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Taylor Swift Dads grin and bear it

They chaperone — and find they become fans

Chris Stratton of Northbridge with daughter Caroline and niece Leah Cohen.

BARRY CHIN/GLOBE STAFF

Chris Stratton of Northbridge with daughter Caroline and niece Leah Cohen.

A couple of years back, if someone had told Shawn Sears — a former rock band drummer — that he’d be a registered member of the Taylor Swift fan club, he wouldn’t have believed it.

That was before Sears’s tween-aged daughter fell in love with the pop queen of breakups. Before Sears learned that the best way to score tickets to Swift’s Red Tour — which has touched down at Gillette Stadium for sold-out shows Friday and Saturday — was to get on Swift’s mailing list. And before Sears himself, a 40-year-old Web developer from Lynn, started turning up the radio when his favorite Swift song played. “It’s ‘I Knew You Were Trouble,’ ” he said, without shame.

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And so when some 100,000 people fill Gillette for the concerts, most of them young girls dazzled by Swift’s intoxicating mix of glamour, wholesomeness, and musicality, Sears will be there, too. Think of him as a Taylor Swift Dad.

Wearing khakis and slightly uncomfortable expressions, and less enamored with America’s sweetheart than with their girls, the dads are concert Sherpas. They’re the ones carefully carrying the homemade “I heart Taylor” signs so they don’t get crushed, and waiting in line to buy their daughters T-shirts emblazoned with Swift’s signature blond hair and bright red lips.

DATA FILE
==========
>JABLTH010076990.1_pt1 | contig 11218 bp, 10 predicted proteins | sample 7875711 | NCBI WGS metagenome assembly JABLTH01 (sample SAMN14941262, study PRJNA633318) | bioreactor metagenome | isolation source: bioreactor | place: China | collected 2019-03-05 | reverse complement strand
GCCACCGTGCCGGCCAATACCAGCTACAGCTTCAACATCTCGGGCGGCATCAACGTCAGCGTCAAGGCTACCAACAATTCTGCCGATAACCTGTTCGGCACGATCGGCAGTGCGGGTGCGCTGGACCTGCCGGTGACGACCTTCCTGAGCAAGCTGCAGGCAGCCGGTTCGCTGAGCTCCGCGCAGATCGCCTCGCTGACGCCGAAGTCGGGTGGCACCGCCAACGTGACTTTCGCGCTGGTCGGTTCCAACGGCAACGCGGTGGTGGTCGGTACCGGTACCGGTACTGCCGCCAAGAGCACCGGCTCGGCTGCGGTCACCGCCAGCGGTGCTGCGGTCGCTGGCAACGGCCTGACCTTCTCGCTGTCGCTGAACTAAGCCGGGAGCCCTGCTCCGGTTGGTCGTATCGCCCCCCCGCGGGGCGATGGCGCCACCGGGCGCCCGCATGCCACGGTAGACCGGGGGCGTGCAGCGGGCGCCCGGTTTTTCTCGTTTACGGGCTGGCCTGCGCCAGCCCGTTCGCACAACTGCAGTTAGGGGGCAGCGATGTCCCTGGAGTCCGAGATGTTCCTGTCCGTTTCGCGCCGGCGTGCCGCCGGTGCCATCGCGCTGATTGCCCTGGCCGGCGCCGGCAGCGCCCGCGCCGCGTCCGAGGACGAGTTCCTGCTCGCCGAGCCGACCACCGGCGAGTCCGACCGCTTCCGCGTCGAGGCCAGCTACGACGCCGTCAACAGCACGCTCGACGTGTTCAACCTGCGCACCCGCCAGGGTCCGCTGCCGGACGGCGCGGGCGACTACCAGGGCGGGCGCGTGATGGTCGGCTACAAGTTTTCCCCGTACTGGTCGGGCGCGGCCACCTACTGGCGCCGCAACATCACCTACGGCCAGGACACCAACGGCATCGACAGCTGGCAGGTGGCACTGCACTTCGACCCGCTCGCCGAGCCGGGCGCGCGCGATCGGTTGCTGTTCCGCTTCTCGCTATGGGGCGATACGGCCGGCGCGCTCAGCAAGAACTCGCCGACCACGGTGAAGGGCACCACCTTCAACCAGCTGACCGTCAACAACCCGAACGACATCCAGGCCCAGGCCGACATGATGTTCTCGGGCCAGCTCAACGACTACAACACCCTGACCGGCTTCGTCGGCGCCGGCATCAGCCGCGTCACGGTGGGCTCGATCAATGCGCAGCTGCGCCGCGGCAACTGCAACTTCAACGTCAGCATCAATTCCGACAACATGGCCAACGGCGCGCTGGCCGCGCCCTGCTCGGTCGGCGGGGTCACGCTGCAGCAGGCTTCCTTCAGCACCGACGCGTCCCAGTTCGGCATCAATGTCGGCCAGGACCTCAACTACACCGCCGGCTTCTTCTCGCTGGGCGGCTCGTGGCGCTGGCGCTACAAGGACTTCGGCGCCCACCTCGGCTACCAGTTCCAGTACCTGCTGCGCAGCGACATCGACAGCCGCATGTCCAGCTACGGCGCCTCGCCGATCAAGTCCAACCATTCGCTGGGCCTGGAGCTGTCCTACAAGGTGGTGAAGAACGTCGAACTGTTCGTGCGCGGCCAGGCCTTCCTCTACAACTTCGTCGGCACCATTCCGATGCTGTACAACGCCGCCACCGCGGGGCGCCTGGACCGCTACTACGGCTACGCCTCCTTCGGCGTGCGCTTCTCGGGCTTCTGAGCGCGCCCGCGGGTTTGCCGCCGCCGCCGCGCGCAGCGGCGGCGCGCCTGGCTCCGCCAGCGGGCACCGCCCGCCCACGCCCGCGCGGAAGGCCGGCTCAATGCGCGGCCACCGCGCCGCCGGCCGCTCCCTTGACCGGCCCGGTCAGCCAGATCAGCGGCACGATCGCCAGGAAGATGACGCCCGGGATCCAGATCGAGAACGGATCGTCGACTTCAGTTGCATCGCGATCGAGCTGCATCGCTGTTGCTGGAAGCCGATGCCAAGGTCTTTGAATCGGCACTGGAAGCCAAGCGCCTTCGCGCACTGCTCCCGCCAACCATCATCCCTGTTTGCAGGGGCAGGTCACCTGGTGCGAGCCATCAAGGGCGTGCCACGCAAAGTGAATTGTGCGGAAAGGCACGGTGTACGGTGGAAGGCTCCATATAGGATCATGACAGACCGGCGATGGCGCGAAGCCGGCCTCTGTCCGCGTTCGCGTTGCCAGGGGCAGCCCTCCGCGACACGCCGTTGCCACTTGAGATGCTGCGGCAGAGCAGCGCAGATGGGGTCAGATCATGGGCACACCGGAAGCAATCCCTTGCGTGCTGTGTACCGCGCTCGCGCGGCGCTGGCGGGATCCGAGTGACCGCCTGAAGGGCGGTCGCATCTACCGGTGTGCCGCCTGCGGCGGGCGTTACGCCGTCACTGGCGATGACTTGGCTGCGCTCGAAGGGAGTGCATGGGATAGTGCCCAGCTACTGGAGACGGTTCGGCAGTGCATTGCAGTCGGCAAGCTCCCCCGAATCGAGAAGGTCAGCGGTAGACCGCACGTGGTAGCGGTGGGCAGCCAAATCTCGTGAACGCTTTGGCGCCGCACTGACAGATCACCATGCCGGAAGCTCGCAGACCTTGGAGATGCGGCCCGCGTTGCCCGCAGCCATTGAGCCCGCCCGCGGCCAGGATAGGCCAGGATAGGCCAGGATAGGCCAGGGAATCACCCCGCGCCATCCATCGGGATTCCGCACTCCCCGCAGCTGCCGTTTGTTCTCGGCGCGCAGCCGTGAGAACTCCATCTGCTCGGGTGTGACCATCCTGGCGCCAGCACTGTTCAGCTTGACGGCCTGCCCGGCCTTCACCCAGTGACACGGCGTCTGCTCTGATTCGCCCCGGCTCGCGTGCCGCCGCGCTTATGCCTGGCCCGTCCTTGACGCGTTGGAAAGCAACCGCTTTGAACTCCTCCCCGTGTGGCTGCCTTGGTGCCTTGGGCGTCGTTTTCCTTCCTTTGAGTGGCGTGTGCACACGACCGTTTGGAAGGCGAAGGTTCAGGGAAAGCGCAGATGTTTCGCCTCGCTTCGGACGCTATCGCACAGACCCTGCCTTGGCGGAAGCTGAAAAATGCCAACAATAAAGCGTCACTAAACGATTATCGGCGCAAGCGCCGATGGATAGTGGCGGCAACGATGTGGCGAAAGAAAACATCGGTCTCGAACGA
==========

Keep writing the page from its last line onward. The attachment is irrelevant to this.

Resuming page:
Both hero and potential source of shame, they are never ever ever ever — to borrow from Swift’s famous lyrics — allowed to dance or sing.

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“If my dad got dressed up, that would be kind of embarrassing,” said Sage Sears, 12, who is planning to wear a Swift-inspired red tie-dye shirt, jean shorts, and a red bandana to the concert, which she is attending with her father and a pal on Saturday.

ESSDRAS M SUAREZ/GLOBE STAFF

Shawn Sears and his daughter, Sage, shown at their Lynn home, will be among the father-daughter duos on Saturday.

The CEO of Ace Ticket, where last-minute seats were listed for more than $800, estimates there will about 7,500 dads in the crowd each night, a number that will include him.

“I haven’t chosen my outfit yet,” jokes Jim Holzman, who will accompany his two girls, ages 8 and 9. “I have to talk to the other dads and see what they’re wearing.”

The 23-year-old Swift, who recently purchased a $17.75 million home in Watch Hill, R.I., is a seven-time Grammy winner and the owner of six Academy of Country Music Awards. Her most recent album, “Red,” sold more than 1.2 million copies in its first week last October — the biggest numbers for any album since 2002, according to Billboard.

Some dads secretly — or not-so-secretly — like Swift’s breakup-centric music, but Holzman says he wouldn’t listen to it if it weren’t for his girls.

“I don’t mind her lyrics,” he says, “although hearing them over and over can be a little annoying.”